Tim came by yesterday to give us bad news about his pile, already bulldozers are at work leveling his work of 35 years.   We tried to comfort him, but what words could you really say?  The pile was certainly a special place and it will be missed by all who were touched by Tim’s life work.

Overcome with grief at the removal of his life’s work, Dundon reflected on what his loss represents. “Money has become the real true god,’ he said. He views the heap as a symbol of life, rebirth and happiness, an example of a way to provide for the needy. And said his efforts to save the pile have taken a toll. “You get to the point where you don’t want to live,’ he said. Continue article

Photos of the Pile

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  1. Jenn says:

    I really don’t know what to think about this kind of guerilla gardening.

    I’ve been one to leave behind gardens of flowers everywhere that I’ve rented… but I’ve rented, had some claim on the land, and known during the entire process that they were destined to be left behind.

    It says in the article that Dundun owns the land on both sides. Are they removing the compost to his land? Or hauling it off to profit on it? I didn’t find a clear answer to that in the article.

    This story rather reminds me of some fellows I know that planted a ‘druid circle’ of oaks on property owned by a Jesuit Monastery. They were utterly devastated when the owners of the property removed the trees. I was just left scratching my head. What did they expect was going to happen?

  2. Anais says:

    Thanks for your comments. Tim had hoped to buy the land from them (the cementary), but they seem not to want to sell to Tim nor any of his supporters – some of which are wealthy and placed bids on the place.

    The cementary bascially wanted to get rid of Tim altogether. So now Tim is thinking of selling the parcels that he owns and leaving town because the place around him will probably be a housing development or stores.

    Sidenote: I agree, if one doesn’t own the land and “guerrilla gardens” then one/they shouldn’t be shocked if it’s taken away or removed (they had no legal right and what do they expect?)

    However, it’s sad that these people (the cementary) wouldn’t even let Tim buy the parcel fair and square — he wasn’t given a chance that’s what’s sad.

  3. Kosh says:

    It’s sad that the pile, or a large portion of it is being destroyed. Reading about the pile on the PTF site and on Tim’s site has inspired me. It’s too bad they wouldnt sell him the property to continue is work. I too would be devastated to see my lifes work bulldozed over like that.


  4. Anais says:

    Thanks for your comments Jason. Sadly, as Tim’s pile is being destroyed though there is no potential buyer for the property — yet. They refused to even consider selling it to Tim. I guess because they feel that it would be better used for housing or strip mall.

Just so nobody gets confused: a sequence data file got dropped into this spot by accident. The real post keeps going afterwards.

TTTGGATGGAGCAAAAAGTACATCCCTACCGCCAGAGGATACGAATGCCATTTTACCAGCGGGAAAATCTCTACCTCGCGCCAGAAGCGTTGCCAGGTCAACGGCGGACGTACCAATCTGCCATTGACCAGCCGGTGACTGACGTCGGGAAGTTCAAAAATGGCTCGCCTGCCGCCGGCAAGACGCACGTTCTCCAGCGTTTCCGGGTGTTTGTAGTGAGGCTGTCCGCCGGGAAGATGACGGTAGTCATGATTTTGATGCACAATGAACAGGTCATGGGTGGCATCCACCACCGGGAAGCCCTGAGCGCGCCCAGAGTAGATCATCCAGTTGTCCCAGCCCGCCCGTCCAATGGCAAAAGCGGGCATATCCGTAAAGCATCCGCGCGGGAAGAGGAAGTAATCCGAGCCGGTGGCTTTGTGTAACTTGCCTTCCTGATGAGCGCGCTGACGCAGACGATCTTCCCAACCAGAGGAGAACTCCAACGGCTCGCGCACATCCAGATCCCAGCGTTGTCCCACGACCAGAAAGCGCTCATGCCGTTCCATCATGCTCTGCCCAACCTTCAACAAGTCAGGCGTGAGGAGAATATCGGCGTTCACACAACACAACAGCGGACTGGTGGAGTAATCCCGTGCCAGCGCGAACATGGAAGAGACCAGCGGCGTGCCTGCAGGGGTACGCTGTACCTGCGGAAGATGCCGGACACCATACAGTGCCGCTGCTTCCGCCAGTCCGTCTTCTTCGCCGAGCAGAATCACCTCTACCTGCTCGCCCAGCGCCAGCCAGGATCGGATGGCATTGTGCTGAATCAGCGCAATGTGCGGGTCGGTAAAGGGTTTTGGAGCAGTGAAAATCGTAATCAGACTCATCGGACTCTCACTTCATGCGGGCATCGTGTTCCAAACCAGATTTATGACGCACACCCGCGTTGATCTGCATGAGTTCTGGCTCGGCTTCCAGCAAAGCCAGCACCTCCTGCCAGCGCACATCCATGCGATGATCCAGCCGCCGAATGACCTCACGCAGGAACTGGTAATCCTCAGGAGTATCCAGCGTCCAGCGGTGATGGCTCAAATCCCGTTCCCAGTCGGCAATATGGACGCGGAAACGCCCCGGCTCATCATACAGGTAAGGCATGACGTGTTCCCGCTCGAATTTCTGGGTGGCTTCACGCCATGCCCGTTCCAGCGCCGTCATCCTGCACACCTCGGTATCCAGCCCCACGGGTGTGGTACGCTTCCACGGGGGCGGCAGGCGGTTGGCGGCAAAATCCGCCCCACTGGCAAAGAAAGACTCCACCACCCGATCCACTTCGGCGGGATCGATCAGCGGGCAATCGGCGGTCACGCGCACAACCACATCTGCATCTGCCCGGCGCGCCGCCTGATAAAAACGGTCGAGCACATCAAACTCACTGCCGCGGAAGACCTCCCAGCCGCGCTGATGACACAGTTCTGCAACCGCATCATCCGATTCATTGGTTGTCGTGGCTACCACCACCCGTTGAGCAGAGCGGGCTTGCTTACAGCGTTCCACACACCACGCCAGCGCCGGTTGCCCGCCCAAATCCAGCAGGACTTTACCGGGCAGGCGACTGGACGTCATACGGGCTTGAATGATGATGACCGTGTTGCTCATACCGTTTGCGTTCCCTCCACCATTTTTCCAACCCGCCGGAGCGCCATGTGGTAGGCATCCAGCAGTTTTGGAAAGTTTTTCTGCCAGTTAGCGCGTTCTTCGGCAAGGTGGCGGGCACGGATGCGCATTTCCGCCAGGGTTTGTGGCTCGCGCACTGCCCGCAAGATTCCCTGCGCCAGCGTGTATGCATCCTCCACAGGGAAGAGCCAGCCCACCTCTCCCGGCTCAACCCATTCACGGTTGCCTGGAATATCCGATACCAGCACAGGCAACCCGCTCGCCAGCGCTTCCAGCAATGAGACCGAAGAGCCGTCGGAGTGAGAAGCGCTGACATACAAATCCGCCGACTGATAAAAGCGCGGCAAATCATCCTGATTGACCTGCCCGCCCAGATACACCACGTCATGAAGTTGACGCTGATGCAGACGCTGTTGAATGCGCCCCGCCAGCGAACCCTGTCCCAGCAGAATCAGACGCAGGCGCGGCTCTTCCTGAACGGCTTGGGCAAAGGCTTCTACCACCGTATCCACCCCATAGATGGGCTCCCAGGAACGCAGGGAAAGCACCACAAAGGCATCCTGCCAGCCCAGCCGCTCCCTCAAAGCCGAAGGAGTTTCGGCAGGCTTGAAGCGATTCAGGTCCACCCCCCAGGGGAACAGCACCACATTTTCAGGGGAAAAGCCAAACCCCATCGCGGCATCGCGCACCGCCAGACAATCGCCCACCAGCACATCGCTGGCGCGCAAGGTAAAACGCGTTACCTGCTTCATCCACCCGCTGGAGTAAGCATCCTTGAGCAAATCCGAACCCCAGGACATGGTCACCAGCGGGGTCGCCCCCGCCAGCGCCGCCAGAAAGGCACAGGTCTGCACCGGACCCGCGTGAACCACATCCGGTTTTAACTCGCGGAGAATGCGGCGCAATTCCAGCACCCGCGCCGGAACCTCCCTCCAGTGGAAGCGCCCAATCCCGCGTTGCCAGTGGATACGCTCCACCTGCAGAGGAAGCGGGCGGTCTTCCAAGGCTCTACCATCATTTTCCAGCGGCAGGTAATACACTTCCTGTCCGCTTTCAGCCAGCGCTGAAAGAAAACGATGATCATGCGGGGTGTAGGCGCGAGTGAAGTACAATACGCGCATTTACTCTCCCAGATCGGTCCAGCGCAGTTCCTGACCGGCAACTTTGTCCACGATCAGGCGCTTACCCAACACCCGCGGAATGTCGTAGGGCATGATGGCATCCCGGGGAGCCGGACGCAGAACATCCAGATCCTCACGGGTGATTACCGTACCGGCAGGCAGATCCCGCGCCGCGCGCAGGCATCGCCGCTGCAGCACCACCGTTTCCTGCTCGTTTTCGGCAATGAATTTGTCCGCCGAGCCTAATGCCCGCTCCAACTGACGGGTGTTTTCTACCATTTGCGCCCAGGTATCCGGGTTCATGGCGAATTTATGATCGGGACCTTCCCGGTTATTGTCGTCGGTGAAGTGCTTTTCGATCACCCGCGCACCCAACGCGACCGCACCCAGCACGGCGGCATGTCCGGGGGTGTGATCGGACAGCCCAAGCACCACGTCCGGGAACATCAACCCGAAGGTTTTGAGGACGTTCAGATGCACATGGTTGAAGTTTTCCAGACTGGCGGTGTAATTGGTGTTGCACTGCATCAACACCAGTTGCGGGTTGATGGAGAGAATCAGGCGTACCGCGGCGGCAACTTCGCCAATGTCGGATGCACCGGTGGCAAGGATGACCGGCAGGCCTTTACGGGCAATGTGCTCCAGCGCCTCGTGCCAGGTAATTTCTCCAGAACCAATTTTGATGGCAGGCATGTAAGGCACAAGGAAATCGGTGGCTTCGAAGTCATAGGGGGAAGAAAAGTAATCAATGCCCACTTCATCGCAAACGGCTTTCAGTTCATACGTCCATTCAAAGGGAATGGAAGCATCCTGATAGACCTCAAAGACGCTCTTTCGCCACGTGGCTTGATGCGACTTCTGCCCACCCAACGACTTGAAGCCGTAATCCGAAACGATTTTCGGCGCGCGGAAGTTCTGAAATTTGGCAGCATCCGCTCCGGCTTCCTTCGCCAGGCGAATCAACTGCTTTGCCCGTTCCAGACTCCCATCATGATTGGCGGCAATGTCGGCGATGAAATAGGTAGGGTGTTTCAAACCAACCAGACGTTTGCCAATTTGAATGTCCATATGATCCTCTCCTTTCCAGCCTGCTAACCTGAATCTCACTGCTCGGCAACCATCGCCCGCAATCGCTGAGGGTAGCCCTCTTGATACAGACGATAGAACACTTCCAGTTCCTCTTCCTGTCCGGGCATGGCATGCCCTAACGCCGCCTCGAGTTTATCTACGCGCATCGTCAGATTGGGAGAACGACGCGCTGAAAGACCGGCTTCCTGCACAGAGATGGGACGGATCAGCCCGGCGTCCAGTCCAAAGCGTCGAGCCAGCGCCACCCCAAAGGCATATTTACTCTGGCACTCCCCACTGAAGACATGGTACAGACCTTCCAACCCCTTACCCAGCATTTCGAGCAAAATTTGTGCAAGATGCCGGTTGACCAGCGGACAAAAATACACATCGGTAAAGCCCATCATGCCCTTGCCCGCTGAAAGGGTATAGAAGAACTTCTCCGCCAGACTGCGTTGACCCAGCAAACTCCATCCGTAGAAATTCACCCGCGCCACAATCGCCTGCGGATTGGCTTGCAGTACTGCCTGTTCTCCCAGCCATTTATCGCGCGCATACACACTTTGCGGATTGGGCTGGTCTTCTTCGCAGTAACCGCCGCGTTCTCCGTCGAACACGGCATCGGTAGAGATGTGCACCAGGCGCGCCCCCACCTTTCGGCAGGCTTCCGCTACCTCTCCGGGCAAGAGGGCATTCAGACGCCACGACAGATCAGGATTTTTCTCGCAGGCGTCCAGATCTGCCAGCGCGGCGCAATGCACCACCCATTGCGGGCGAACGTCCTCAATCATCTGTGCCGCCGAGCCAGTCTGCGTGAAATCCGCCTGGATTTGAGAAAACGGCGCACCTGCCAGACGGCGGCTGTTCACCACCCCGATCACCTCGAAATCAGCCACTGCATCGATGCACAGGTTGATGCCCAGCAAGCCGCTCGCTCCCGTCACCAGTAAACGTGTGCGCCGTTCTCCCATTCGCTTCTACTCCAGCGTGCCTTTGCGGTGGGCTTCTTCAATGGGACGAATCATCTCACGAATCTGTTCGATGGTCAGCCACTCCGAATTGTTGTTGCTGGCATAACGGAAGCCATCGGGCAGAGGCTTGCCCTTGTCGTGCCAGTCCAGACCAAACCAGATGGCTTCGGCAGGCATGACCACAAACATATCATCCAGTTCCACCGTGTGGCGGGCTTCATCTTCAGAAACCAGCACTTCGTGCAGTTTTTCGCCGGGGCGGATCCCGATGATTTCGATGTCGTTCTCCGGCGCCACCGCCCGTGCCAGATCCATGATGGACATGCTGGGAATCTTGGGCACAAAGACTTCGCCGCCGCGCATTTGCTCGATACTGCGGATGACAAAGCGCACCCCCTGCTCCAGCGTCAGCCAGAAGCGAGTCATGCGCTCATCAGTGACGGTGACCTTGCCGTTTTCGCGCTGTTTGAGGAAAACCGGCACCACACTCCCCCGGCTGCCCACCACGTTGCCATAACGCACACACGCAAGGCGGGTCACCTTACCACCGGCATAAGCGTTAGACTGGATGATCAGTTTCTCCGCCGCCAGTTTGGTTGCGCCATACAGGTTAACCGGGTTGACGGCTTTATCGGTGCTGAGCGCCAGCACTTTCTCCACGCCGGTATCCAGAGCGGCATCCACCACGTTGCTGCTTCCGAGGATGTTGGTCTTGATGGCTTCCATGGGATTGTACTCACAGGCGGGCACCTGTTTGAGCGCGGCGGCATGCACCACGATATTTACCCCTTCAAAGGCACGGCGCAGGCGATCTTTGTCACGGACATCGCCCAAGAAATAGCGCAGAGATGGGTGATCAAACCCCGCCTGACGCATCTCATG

5. Peg says:

    So what are they doing with the pile? Please don’t tell me they’re taking all of it to the landfill.

  6. stella says:

    i can’t believe he offered over 400k for the property and they turned him down. the price of land is unbelievable. it’s sad when someone would rather see land sold off to someone who will destroy it rather than someone who will maintain it…all in the name of ‘progress’…question is, progress to what?

    if tim leaves town, where will he go? why was the mortuary so against him if they allowed him to use their land all this time?

  7. Anais says:

    Peg, thanks for your concern. I am not quite sure what they are doing with the pile nor with all the hundreds of plants (and animals — geese, ducks, chickens) that have made this pile their home. I can’t bear to think of it being hauled away to the dump, so ridiculous.

  8. Anais says:

    Stella, this situation is really digusting. Right now there are NO buyers for the property and yet they turn down Tim’s reasonable offer and go and destroy the pile.

    Tim thinks that they want to squeeze him out so they can take over his four properties also and turn the whole block into housing or strip mall development.

    Tim is land rich — his four properties would fetch a high price on the market. He’s digusted with America and is thinking of Mexico.

  9. gerry medland says:

    Hi All,
    this type of heavy handed action is typical of what is really happening everywhere,I am so distraught for Tim and all the folks/animals/plants that have benefited from the pile!We all HAVE to continue to ‘think globally,act locally’That is the only lasting legacy for Tim that WILL make a difference in the final outcome!How sad that Tim feels that he has to leave town and start anew elsewhere.

  10. claire says:

    blessings Tim, an earth friend, nobody can take away the times of good you’ve done and will do.